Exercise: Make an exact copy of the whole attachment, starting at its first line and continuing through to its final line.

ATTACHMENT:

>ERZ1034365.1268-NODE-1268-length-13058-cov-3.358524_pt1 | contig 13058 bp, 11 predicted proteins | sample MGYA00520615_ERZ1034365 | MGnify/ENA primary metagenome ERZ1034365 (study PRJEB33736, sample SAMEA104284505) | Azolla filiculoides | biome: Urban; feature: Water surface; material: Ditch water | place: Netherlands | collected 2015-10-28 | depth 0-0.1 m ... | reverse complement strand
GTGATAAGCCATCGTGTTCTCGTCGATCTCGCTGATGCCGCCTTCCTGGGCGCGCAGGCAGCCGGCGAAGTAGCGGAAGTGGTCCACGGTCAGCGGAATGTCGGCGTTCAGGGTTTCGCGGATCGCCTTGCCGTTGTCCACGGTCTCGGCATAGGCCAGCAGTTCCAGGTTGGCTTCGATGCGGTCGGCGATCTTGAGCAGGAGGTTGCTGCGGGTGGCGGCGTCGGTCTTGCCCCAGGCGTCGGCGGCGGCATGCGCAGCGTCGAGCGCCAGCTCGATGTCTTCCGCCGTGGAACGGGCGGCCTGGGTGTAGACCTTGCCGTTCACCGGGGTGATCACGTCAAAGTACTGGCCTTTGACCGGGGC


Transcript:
>ERZ1034365.1268-NODE-1268-length-13058-cov-3.358524_pt1 | contig 13058 bp, 11 predicted proteins | sample MGYA00520615_ERZ1034365 | MGnify/ENA primary metagenome ERZ1034365 (study PRJEB33736, sample SAMEA104284505) | Azolla filiculoides | biome: Urban; feature: Water surface; material: Ditch water | place: Netherlands | collected 2015-10-28 | depth 0-0.1 m ... | reverse complement strand
GTGATAAGCCATCGTGTTCTCGTCGATCTCGCTGATGCCGCCTTCCTGGGCGCGCAGGCAGCCGGCGAAGTAGCGGAAGTGGTCCACGGTCAGCGGAATGTCGGCGTTCAGGGTTTCGCGGATCGCCTTGCCGTTGTCCACGGTCTCGGCATAGGCCAGCAGTTCCAGGTTGGCTTCGATGCGGTCGGCGATCTTGAGCAGGAGGTTGCTGCGGGTGGCGGCGTCGGTCTTGCCCCAGGCGTCGGCGGCGGCATGCGCAGCGTCGAGCGCCAGCTCGATGTCTTCCGCCGTGGAACGGGCGGCCTGGGTGTAGACCTTGCCGTTCACCGGGGTGATCACGTCAAAGTACTGGCCTTTGACCGGGGC